What’s on your family’s movie menu this weekend?
The start of any new year can remind us how a movie reflects the specifics of time. As I often tell my sons, we can fully appreciate a film if we look at what it offers through the lens of its release date. Some films may age better than others; some, in retrospect, may not seem as magical a few years later. But all films, at a given moment, were fresh.
Here are a few classics from the Hollywood archives showing this weekend on cable.

A Beautiful Mind
When this film opened in late 2001, critics and audiences embraced its examination of the emotional challenges of a brilliant man. With Russell Crowe delivering a striking performance as the tormented genius, the movie hit a chord with a public hungry for resolution following the tragedy of September 11. Years later, the manipulations in Ron Howard’s Oscar-winning treatment of the material may seem obvious, while the subtleties of Crowe’s work actually feel more authentic. If you are new to the film, you may appreciate how it explores the path that brilliance must travel; if the film is familiar, you may enjoy spotting all the gaps in the narrative. This Best Picture winner also secured an Oscar for Jennifer Connelly as Best Supporting Actress.
Friday, Jan. 3, 10:15 p.m., Turner Classic Movies (TCM)

Shakespeare in Love
Film buffs were stunned when this romantic comedy defeated the acclaimed Saving Private Ryan to be named the Best Picture of 1998. Despite the creativity of its premise — of the acclaimed playwright confronting writer’s block in a most romantic way — the significant issues addressed by Steven Spielberg’s D-Day epic seemed more likely to attract Oscar votes. But the Academy reminded everyone that, now and then, it likes to laugh, and the Bard emerged as the star of the awards. Paltrow, in her Oscar-winning turn, has a lot of fun as a cross-dressing heroine who is quite pleased to inspire the man of many words; Judi Dench, in only a few minutes on screen, made enough of an impression to walk off with the year’s Supporting Actress award. Years later, the movie still makes us smile.
Saturday, Jan. 4, 3 p.m., FXM

No Country for Old Men
Some movies get better with time. As the years pass, and we take fresh looks at Oscar-winning films, we recognize the craft behind the magic that compels our attention in the first place. For Ethan and Joel Cohen, this movie from 2007 remains a high point of their prolific collaboration. By focusing on the core strength of Corman McCarthy’s novel, the Cohens successfully translate a novel of many words to a medium of many visuals as they create a world where actions never explain the realities they reflect. Javier Bardem won a well-deserved Oscar for his devastating turn as a villain who haunts many lives and he is matched, frame by frame, by Josh Brolin’s portrayal of an unlikely participant in a situation beyond his grasp. See this most welcome Best Picture victor any chance you can.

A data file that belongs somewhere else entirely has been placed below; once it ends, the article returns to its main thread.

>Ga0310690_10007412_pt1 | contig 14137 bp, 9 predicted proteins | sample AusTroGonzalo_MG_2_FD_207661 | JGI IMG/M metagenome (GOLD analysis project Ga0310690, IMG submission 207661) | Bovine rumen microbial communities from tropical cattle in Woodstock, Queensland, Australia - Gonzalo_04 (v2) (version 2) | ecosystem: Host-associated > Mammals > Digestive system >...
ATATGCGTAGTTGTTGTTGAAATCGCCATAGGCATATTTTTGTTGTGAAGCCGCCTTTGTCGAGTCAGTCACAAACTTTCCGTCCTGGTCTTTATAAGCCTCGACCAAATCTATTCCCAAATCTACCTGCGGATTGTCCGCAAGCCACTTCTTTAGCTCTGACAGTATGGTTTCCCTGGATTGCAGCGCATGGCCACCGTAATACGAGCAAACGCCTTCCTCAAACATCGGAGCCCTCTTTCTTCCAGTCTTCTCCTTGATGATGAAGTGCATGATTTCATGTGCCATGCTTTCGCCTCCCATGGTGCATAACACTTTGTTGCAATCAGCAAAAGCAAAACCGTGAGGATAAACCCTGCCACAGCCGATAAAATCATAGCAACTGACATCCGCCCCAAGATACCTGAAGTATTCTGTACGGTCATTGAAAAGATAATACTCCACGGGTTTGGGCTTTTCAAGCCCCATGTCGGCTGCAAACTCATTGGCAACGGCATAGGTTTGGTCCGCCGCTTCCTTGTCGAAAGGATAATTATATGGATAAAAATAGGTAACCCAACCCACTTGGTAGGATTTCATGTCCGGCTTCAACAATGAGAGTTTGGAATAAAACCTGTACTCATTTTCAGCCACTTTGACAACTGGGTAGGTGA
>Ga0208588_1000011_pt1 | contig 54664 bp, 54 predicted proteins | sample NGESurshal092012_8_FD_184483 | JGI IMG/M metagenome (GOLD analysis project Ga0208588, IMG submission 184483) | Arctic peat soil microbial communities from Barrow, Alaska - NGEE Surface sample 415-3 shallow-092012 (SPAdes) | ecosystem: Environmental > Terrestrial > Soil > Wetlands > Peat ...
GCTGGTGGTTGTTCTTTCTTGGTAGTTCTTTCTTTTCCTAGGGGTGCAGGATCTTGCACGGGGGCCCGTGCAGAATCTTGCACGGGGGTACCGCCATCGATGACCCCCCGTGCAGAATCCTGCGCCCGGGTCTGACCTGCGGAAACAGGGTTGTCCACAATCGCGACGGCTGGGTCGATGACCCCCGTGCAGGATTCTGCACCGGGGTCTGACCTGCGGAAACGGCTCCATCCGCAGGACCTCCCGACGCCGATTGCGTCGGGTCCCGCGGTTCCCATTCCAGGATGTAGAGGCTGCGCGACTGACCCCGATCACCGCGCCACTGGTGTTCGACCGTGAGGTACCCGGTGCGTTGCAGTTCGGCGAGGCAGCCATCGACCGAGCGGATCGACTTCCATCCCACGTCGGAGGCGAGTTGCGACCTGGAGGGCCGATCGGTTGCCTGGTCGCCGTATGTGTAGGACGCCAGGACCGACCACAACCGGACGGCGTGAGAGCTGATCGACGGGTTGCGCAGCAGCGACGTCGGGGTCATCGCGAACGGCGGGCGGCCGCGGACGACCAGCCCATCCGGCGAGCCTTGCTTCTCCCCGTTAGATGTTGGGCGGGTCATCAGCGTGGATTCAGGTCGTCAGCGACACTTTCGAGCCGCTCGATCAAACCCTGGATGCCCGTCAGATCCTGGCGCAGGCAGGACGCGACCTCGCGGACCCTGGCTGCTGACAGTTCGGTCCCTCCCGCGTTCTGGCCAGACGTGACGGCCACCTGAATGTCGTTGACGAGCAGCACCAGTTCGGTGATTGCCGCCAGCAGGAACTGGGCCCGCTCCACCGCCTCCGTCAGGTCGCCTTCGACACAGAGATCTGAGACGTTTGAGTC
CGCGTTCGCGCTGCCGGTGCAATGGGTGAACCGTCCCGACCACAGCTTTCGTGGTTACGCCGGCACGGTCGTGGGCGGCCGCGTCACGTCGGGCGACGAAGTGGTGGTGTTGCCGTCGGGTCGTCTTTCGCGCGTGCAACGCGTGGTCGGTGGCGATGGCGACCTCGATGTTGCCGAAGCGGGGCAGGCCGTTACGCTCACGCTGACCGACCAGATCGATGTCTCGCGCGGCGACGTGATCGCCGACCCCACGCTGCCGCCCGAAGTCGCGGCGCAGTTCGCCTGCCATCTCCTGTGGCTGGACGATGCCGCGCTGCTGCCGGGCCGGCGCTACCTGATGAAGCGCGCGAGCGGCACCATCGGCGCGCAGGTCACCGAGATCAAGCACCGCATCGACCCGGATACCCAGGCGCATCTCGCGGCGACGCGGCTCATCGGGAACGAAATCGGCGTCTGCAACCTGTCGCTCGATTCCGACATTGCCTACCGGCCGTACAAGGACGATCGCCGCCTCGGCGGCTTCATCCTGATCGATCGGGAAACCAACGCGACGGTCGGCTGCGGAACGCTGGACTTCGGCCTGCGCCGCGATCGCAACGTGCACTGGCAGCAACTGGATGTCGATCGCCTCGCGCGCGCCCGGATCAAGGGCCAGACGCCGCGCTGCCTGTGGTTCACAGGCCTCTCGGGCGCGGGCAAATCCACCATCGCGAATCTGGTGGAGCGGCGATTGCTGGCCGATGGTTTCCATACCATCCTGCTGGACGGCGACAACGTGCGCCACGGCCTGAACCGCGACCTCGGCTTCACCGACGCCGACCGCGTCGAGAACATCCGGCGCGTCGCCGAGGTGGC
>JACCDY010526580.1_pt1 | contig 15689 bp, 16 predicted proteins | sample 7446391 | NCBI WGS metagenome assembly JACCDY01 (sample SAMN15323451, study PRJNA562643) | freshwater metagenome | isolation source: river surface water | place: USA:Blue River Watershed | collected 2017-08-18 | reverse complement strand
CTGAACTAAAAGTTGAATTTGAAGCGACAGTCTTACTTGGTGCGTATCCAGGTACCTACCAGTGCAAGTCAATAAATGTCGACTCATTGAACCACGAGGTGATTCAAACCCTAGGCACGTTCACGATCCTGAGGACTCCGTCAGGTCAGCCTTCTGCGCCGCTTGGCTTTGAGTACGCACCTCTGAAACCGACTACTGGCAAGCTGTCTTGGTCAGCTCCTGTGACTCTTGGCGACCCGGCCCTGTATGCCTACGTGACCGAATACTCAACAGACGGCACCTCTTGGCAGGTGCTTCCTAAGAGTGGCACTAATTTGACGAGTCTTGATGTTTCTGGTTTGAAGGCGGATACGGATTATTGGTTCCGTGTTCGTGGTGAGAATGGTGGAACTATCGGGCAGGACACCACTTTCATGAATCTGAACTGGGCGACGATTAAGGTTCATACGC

Saturday, 8 p.m., IFC Channel

The Pianist
Oscar loves a surprise and, in 2002, this meaningful look at the life of a Jewish musician struggling to survive in war-torn Warsaw was a surprise victor at the Academy Awards. Few predicted a victory for Roman Polanski as Best Director; no one imagined that Adrien Brody would deliver the evening’s most touching acceptance speech when named the year’s Best Actor. At the time, audiences and critics were overwhelmed by the authenticity of Polanski’s recreation how one man tries to defeat an enemy during World War II. Years later, we continue to appreciate the film as a hallmark of this director’s talent and a most authentic tribute to a time in world history from which lessons continue to emerge.
Saturday, 9 p.m., the Sundance Channel

Serving worthwhile movies can be as easy as turning on the television.
As you watch together, be sure to share what you observe, question and consider. Watching movies together can begin some good family conversations.